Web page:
http://www.garlic.com/~lynn/2001h.html#7 PKI/Digital signature doesn't work
http://www.garlic.com/~lynn/2001h.html#58 Net banking, is it safe???
http://www.garlic.com/~lynn/2001i.html#9 Net banking, is it safe???
http://www.garlic.com/~lynn/2001i.html#16 Net banking, is it safe???
http://www.garlic.com/~lynn/2001i.html#25 Net banking, is it safe???
http://www.garlic.com/~lynn/2001i.html#35 Net banking, is it safe???
http://www.garlic.com/~lynn/2001i.html#36 Net banking, is it safe???
http://www.garlic.com/~lynn/2001i.html#57 E-commerce security????
http://www.garlic.com/~lynn/2001j.html#0 E-commerce security????
http://www.garlic.com/~lynn/2001j.html#2 E-commerce security????
http://www.garlic.com/~lynn/2001j.html#9 E-commerce security????
http://www.garlic.com/~lynn/2001j.html#49 Are client certificates really secure?
http://www.garlic.com/~lynn/2001j.html#52 Are client certificates really secure?
http://www.garlic.com/~lynn/2001k.html#1 Are client certificates really secure?
http://www.garlic.com/~lynn/2001k.html#34 A thought on passwords
http://www.garlic.com/~lynn/2001k.html#58 I-net banking security
http://www.garlic.com/~lynn/2001k.html#61 I-net banking security

"R. A. Hettinga" at 10/07/2001 01:48 AM wrote:
Financial applications are both necessary and sufficient for strong cryptography to become ubiquitous. Anyone who has bought something on the net is most likely using 128-bit keys, beyond the reach of even national technical means, and they use those keys for even the most mundane of transactions, usually without even knowing what they've done.

XML vs. EDI

From: Lynn Wheeler
Date: 10/11/2001 10:45 AM
To: ekobor@xxxxxxxx
cc: Chuck@xxxxxxxx, internet-payments@xxxxxxxx
Subject: Re: XML vs. EDI
note that there are two separate issues ... one is the transport layer and the other is the end-point processing. Note that EDI flows over 822 (now 2822) email ... which has a nominal restriction of 78bytes (exclusive of cr/lf character). email has evolved things like uuencode/uudecode to deal with the 822/2822 email record restriction.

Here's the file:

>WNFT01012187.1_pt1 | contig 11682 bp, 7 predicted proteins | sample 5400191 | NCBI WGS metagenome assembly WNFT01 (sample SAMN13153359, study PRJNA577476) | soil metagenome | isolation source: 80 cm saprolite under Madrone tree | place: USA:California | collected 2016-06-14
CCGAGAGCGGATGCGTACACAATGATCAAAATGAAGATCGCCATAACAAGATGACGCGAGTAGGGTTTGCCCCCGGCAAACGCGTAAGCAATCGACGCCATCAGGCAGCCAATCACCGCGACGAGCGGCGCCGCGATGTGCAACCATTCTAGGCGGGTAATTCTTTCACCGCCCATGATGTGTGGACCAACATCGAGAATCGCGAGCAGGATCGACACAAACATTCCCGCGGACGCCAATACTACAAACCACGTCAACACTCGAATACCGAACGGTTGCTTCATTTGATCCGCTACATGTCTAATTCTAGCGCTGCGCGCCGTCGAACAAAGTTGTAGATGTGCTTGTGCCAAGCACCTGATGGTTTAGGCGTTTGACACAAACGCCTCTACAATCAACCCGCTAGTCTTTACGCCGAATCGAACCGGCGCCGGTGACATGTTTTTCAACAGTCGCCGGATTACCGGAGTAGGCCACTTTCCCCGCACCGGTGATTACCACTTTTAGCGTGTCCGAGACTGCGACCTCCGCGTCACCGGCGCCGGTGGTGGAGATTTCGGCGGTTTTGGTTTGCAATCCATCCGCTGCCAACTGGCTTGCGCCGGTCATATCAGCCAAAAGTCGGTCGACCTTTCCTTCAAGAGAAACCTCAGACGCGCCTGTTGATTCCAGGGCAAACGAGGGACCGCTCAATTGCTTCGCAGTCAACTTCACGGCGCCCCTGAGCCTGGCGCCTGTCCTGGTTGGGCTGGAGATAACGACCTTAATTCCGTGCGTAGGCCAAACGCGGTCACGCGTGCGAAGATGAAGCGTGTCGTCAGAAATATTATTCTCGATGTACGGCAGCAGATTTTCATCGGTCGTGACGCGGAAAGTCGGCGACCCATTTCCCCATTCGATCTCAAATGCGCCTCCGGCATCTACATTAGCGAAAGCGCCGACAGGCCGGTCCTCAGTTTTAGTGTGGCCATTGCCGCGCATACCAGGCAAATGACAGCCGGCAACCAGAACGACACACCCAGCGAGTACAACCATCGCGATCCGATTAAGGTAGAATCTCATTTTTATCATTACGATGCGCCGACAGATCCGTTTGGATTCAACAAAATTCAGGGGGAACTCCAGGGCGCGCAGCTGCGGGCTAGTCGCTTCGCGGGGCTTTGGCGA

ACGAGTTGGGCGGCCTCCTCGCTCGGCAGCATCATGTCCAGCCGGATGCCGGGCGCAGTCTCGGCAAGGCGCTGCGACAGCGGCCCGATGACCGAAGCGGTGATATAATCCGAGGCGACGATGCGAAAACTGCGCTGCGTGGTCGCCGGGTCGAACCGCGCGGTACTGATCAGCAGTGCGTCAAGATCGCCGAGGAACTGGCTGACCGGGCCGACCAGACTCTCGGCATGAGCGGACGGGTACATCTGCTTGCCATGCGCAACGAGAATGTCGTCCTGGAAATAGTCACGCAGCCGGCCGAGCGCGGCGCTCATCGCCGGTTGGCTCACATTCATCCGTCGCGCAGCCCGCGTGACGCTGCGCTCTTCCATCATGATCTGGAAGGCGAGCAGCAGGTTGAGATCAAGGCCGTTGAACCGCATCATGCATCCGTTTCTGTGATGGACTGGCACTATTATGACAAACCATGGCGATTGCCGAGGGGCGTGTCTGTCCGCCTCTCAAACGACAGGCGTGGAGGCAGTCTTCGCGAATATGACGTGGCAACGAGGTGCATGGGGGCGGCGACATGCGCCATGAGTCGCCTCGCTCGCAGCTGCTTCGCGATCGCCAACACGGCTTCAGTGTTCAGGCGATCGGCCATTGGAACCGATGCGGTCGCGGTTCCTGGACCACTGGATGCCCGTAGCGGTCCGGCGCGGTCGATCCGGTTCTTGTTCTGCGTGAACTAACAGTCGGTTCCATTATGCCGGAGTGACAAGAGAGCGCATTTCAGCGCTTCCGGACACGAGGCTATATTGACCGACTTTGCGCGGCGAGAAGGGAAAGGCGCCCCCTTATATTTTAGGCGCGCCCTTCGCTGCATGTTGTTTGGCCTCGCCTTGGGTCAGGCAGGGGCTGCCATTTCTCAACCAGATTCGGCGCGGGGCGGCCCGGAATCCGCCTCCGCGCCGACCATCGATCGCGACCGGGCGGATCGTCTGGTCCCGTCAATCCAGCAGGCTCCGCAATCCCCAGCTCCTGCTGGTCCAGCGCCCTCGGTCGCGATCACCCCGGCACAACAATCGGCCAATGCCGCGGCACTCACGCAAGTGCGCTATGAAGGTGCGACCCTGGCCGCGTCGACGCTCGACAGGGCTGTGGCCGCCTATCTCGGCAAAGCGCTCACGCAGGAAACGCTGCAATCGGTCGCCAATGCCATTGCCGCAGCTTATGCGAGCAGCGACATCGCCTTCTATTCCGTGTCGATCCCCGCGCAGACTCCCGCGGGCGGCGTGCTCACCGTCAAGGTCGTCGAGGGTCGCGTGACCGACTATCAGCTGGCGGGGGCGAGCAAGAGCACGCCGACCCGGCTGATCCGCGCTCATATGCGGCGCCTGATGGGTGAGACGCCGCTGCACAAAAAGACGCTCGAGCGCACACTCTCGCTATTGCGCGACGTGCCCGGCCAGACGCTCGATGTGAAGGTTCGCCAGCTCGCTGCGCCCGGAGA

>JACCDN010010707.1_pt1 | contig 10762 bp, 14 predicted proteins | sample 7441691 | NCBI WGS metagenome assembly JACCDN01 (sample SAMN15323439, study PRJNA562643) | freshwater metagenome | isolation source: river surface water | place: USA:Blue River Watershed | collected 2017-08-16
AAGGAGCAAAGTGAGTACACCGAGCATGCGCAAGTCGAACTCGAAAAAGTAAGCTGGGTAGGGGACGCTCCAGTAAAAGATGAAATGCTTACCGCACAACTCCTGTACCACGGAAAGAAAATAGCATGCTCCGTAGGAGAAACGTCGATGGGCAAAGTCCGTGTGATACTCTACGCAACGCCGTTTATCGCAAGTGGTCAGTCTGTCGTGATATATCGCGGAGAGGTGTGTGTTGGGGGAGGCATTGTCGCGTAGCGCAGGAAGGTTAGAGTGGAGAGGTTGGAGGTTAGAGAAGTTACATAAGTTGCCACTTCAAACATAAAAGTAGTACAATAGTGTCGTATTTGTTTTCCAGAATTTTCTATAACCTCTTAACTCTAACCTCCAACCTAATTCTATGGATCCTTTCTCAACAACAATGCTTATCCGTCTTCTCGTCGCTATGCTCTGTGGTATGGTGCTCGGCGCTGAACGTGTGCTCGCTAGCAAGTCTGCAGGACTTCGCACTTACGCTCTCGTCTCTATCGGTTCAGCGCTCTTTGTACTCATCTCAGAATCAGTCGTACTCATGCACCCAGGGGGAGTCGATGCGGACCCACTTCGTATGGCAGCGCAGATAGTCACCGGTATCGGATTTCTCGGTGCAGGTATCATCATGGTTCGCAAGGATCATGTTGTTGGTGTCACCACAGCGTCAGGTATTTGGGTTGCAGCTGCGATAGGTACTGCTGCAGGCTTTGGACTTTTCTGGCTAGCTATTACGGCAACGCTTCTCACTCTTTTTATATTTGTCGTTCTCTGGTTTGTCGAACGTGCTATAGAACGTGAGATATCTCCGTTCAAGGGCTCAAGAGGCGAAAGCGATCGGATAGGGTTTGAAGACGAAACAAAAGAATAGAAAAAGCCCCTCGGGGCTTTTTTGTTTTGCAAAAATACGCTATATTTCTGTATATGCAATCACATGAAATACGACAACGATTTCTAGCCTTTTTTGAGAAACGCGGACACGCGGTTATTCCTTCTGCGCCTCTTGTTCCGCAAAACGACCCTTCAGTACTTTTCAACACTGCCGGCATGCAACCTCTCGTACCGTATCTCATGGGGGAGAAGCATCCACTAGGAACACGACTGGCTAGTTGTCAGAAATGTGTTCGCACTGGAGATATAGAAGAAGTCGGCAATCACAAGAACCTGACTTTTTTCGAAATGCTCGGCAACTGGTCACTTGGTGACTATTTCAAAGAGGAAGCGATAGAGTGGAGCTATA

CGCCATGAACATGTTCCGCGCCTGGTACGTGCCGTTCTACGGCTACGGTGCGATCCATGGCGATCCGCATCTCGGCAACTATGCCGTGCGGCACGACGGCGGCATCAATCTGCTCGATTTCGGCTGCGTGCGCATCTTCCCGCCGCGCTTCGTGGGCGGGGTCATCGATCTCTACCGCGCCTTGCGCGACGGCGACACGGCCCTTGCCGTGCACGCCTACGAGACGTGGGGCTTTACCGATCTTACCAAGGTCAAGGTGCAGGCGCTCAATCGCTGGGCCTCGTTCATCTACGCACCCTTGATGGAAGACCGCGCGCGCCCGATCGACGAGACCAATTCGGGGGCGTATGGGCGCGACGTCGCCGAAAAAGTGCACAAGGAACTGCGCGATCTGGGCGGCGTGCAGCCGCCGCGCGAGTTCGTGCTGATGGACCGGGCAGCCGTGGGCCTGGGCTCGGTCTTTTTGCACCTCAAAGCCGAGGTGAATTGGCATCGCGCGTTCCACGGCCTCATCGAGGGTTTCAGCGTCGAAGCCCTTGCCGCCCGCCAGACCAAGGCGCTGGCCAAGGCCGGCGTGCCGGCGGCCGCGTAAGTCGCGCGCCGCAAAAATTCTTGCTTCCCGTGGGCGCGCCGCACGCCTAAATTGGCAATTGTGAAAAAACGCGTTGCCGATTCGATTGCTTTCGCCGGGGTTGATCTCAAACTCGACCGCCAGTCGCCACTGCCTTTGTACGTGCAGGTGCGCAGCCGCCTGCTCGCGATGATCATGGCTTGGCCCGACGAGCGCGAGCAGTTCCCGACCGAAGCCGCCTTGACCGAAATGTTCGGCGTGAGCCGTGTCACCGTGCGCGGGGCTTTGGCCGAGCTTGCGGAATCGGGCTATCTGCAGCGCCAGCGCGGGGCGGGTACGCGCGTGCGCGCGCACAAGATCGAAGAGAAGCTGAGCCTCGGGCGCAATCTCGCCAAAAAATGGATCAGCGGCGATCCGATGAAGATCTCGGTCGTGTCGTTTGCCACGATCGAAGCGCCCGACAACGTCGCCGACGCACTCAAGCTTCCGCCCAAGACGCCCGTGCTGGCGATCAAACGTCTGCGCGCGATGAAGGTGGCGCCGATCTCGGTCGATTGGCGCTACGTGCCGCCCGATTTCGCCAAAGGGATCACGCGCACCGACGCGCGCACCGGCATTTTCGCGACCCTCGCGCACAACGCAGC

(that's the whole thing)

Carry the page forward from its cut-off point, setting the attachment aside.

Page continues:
for rfc pointer references see
http://www.garlic.com/~lynn/rfcietff.htm

Emery Kobor on 10/10/2001 07:50:32 PM wrote:
Chuck,

In a previous discussion thread, the issue of ACH addenda record size came up, and you noted:

"ACH addenda records are of a fixed size, essentially card image records, as in 80 bytes! However, you can have up to 999 of them. This works (mostly) for EDI, but it's still not enough for XML."

How do EDI and XML compare, byte for byte, and what adjustments might have to be made for "financial XML" to replace "financial EDI?"

Regards,
Emery Kobor


Rubber hose attack

Refed: **, - **, - **, - **, - **, - **, - **, - **, - **, - **, - **, - **, - **, - **
From: Lynn Wheeler
Date: 11/02/2001 04:21 PM
To: JohnE37179@xxxxxxxx
cc: cryptography@xxxxxxxx, Jason.Gruber@xxxxxxxx,
rick_smith@xxxxxxxx, vertigo@xxxxxxxx
Subject: Re: Rubber hose attack
slight clarification .... while consumers don't directly pay the transaction fees ... whatever fees that the merchants directly pay ... show up in prices that come out of consumers pocket-book ... which they do pay ... as well as various & sundry fees that consumers pay to their issuing bank as part of various credit related fees & charges.

parts of the issue has always been would the procedures to lower fraud, cost more than the fraud they were limiting. Two things have been happening ... the cost of technology has in general been coming down rapdly ... both the cost of technology needed to limit fraud as well as the cost of technology for various kinds of fraud & counterfeiting (which tends to increase the amount of fraud).

misc threads on the subject
http://www.garlic.com/~lynn/aadsm5.htm#spki2 Simple PKI
http://www.garlic.com/~lynn/aadsm6.htm#terror14 [FYI] Did Encryption Empower These Terrorists? (addenda to chargebacks)
http://www.garlic.com/~lynn/aadsm7.htm#auth2 Who or what to authenticate? (addenda)